Curlews with Colour Rings

Curlews gather on Becs Lagoon

I've been spending quite a bit of time recently at Goldcliff because there have been some monster high tides in the morning and I have been helping out with Curlew Monitoring. We had been hoping that the local population of Curlews would be forced from their shoreline and saltmarsh land high tide roosts when they flooded and that these wonderful waders would get pushed instead by the rising tide to the lagoons.

I have been helping Mike Smart from the Call of the Curlew Project to identify color-ringed Curlews and particularly those known as head-started birds. The head-started birds are Curlews that have been bred as Slimbridge and released onto the Severn Estuary. They have special numbered rings. Unfortunately, the head-started bird rings are not easy to read at a distance. There are also Curlews with colored rings that were ringed as a result of a ringing Operation that occurred in 2015/2016 in the Peterstone area.

This one of the head-started birds from Slimbidge. The numbers on the ring are very small and difficult to read at distance

Over a couple of days of observation at High Tide between us, we managed to see ten color-ringed birds from the 2015/206 catch and one Slimbridge head-started bird. In all, we must have seen four hundred Curlews. A very impressive flock to see on the lagoons.

It was interesting to note that in with the Curlew came at one stage up to nine Bar-Tailed Godwits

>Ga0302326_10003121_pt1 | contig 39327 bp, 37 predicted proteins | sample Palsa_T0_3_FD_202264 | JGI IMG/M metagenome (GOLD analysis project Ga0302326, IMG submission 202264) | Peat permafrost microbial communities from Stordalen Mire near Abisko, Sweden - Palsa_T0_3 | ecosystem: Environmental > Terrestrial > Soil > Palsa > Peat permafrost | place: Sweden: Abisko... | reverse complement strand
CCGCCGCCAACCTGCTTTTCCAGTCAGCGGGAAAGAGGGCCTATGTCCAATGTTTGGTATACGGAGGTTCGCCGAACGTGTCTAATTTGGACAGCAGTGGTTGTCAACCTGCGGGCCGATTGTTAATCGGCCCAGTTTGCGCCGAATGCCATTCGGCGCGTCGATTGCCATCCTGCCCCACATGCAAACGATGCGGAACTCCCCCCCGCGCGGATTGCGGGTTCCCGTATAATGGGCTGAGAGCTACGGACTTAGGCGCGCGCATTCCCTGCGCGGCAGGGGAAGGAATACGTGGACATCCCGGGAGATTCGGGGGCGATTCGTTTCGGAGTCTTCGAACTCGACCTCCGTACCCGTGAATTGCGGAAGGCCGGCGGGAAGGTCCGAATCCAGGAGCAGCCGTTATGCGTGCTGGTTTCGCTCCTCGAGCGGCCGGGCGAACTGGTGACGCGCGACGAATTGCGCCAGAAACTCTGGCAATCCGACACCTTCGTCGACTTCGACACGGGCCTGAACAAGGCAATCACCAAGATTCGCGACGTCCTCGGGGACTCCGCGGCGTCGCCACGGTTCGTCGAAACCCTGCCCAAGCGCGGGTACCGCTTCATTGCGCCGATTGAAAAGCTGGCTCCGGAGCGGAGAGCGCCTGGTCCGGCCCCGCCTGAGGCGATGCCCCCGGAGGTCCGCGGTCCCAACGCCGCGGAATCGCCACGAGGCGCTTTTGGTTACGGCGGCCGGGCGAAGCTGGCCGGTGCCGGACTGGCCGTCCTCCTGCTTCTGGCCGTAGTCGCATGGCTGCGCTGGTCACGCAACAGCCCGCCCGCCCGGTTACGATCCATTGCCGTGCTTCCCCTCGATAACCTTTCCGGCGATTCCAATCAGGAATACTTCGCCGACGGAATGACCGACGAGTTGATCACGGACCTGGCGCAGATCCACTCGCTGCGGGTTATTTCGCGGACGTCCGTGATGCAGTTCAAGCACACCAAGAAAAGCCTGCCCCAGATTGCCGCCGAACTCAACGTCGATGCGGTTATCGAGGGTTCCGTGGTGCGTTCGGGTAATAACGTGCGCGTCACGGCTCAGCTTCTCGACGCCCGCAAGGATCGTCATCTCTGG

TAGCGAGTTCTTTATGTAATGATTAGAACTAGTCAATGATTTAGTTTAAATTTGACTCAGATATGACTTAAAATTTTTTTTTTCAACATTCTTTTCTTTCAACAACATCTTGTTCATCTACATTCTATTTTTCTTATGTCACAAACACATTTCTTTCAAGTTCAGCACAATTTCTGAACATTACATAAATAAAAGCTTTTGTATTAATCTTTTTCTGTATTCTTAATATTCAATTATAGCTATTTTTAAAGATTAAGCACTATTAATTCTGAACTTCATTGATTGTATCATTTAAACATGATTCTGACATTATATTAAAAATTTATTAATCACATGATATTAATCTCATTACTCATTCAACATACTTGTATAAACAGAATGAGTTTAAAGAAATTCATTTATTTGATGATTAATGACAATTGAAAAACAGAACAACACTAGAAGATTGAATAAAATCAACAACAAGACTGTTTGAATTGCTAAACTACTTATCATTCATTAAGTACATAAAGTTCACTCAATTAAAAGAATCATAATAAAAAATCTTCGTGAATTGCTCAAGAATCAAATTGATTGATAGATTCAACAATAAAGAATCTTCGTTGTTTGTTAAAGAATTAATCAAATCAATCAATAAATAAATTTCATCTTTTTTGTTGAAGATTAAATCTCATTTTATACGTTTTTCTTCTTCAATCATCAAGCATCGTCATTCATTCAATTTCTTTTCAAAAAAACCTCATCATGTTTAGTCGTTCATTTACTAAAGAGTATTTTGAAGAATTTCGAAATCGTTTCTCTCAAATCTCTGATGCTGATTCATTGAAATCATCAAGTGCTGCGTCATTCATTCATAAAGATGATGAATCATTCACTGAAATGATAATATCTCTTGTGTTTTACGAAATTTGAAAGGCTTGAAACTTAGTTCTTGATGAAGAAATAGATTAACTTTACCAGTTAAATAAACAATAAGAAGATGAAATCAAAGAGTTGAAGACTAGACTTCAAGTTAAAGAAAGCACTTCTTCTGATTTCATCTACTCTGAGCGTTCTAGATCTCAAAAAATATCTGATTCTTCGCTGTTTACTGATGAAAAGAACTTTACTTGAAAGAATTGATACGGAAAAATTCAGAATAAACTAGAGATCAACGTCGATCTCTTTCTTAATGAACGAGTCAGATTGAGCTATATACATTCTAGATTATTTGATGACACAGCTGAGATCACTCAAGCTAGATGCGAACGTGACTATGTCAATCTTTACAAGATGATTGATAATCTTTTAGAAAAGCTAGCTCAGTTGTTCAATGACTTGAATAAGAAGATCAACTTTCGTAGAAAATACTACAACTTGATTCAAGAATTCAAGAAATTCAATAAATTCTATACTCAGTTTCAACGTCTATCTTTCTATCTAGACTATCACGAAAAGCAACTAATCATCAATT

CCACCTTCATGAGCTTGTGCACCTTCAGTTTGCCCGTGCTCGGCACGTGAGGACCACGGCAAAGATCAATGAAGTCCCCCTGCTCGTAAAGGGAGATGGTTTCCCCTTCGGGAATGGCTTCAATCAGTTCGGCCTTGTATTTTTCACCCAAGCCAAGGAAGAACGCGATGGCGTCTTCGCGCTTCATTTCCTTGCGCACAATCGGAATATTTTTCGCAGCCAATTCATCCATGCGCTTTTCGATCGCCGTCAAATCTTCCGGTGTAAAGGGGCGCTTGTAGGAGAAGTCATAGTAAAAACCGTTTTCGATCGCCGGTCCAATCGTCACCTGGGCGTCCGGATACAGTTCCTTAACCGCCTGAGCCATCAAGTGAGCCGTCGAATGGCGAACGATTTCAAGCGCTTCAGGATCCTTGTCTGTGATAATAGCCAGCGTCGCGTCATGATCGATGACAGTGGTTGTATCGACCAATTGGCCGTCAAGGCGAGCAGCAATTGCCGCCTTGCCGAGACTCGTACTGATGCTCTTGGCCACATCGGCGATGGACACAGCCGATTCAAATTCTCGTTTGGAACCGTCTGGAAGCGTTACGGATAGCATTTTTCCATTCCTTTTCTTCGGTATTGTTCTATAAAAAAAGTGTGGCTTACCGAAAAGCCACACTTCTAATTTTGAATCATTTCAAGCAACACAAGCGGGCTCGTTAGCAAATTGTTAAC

I really enjoyed taking photographs to help out Mike and it gave my visits to Goldcliff Lagoons some additional purpose and its good to think that perhaps I am helping in a very small way the monitoring and conservation of this enigmatic and sadly declining species of wader.

Learning about the history of ringed birds I find very interesting and have decided to now add an additional page to my blog entitled "Ringed  Birds at Goldcliff Lagoons" and intend to use it as a reference and archive concerning ringed birds observed at the reserve.
On the second day of observeing the Curlews at high tide, they landed on both Becs and Monks Lagoon. Again several Bar-Tailed Godwits came in with them.

The following days of obsevation they only landed on Becs Lagoon.

Curlews gather on Monks

Overall I think the highest count was 437 birds which is an impressive sight but its also quite sobering to think that this species is in severe decline and imagine what numbers there would have been hundreds of years ago.

It appears that the Curlews only come in and use the Goldcliff Lagoons to roost in large numbers when the saltmarsh near the pill becomes flooded.

The salt-marsh grassland starts to get fllooded by the incoming tide. This will force the Curlews inland to the lagoons.

A big tide floods the saltmarsh and the pill


  1. Although as I’ve been there I know the story it’s good to see it being shared and as always very well written and illustrated.


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